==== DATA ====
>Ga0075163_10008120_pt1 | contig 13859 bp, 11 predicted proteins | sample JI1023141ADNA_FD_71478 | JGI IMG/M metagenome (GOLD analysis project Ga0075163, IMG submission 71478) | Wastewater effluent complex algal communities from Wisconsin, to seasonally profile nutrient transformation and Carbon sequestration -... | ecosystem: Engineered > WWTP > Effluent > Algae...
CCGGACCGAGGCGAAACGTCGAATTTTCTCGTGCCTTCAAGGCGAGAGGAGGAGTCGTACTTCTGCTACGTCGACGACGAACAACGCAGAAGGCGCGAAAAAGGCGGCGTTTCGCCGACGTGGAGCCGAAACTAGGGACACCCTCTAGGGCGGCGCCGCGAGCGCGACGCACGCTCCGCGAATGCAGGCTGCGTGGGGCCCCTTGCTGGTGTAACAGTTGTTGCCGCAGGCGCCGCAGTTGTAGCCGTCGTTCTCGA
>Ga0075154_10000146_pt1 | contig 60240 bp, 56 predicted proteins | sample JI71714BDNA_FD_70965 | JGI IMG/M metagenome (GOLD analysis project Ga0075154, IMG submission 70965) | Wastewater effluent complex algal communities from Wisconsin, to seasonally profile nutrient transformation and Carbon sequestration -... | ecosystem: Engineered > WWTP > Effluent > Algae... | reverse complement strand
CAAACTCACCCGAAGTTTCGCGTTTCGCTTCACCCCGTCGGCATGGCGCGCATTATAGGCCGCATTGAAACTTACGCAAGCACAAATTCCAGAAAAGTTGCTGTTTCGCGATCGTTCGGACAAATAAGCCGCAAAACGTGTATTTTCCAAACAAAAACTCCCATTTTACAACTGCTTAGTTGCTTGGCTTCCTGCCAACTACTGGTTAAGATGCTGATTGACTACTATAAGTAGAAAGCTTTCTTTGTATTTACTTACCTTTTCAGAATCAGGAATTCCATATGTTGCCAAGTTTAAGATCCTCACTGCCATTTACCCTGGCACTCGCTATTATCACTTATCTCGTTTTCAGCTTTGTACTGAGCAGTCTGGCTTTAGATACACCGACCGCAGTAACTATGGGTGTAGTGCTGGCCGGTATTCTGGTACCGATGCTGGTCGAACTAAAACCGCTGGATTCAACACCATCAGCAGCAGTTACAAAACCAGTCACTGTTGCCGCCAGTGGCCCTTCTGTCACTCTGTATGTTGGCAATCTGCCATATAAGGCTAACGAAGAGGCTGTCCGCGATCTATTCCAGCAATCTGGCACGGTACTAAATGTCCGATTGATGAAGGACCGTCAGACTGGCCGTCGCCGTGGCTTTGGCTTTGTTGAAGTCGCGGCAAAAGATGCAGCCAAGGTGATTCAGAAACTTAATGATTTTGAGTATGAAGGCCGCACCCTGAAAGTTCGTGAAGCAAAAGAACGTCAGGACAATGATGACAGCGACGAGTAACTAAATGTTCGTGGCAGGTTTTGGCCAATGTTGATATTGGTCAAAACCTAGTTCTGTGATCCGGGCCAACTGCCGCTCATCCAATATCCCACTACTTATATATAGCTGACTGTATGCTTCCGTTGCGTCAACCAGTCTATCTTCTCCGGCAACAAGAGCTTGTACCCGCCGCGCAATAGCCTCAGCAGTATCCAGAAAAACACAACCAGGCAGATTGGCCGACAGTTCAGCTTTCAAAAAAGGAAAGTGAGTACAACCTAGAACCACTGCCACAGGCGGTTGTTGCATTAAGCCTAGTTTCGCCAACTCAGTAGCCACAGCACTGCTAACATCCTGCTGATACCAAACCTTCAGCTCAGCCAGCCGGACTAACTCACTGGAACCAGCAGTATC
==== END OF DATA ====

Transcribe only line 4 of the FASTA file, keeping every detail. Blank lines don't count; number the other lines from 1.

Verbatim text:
CAAACTCACCCGAAGTTTCGCGTTTCGCTTCACCCCGTCGGCATGGCGCGCATTATAGGCCGCATTGAAACTTACGCAAGCACAAATTCCAGAAAAGTTGCTGTTTCGCGATCGTTCGGACAAATAAGCCGCAAAACGTGTATTTTCCAAACAAAAACTCCCATTTTACAACTGCTTAGTTGCTTGGCTTCCTGCCAACTACTGGTTAAGATGCTGATTGACTACTATAAGTAGAAAGCTTTCTTTGTATTTACTTACCTTTTCAGAATCAGGAATTCCATATGTTGCCAAGTTTAAGATCCTCACTGCCATTTACCCTGGCACTCGCTATTATCACTTATCTCGTTTTCAGCTTTGTACTGAGCAGTCTGGCTTTAGATACACCGACCGCAGTAACTATGGGTGTAGTGCTGGCCGGTATTCTGGTACCGATGCTGGTCGAACTAAAACCGCTGGATTCAACACCATCAGCAGCAGTTACAAAACCAGTCACTGTTGCCGCCAGTGGCCCTTCTGTCACTCTGTATGTTGGCAATCTGCCATATAAGGCTAACGAAGAGGCTGTCCGCGATCTATTCCAGCAATCTGGCACGGTACTAAATGTCCGATTGATGAAGGACCGTCAGACTGGCCGTCGCCGTGGCTTTGGCTTTGTTGAAGTCGCGGCAAAAGATGCAGCCAAGGTGATTCAGAAACTTAATGATTTTGAGTATGAAGGCCGCACCCTGAAAGTTCGTGAAGCAAAAGAACGTCAGGACAATGATGACAGCGACGAGTAACTAAATGTTCGTGGCAGGTTTTGGCCAATGTTGATATTGGTCAAAACCTAGTTCTGTGATCCGGGCCAACTGCCGCTCATCCAATATCCCACTACTTATATATAGCTGACTGTATGCTTCCGTTGCGTCAACCAGTCTATCTTCTCCGGCAACAAGAGCTTGTACCCGCCGCGCAATAGCCTCAGCAGTATCCAGAAAAACACAACCAGGCAGATTGGCCGACAGTTCAGCTTTCAAAAAAGGAAAGTGAGTACAACCTAGAACCACTGCCACAGGCGGTTGTTGCATTAAGCCTAGTTTCGCCAACTCAGTAGCCACAGCACTGCTAACATCCTGCTGATACCAAACCTTCAGCTCAGCCAGCCGGACTAACTCACTGGAACCAGCAGTATC